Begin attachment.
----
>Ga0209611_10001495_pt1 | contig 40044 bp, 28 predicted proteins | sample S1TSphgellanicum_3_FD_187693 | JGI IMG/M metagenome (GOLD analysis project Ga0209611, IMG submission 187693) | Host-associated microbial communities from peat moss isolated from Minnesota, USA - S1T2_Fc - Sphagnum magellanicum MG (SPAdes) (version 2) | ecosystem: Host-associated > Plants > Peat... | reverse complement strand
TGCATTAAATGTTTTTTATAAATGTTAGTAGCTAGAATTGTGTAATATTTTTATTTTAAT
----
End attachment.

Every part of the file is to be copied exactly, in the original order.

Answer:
>Ga0209611_10001495_pt1 | contig 40044 bp, 28 predicted proteins | sample S1TSphgellanicum_3_FD_187693 | JGI IMG/M metagenome (GOLD analysis project Ga0209611, IMG submission 187693) | Host-associated microbial communities from peat moss isolated from Minnesota, USA - S1T2_Fc - Sphagnum magellanicum MG (SPAdes) (version 2) | ecosystem: Host-associated > Plants > Peat... | reverse complement strand
TGCATTAAATGTTTTTTATAAATGTTAGTAGCTAGAATTGTGTAATATTTTTATTTTAAT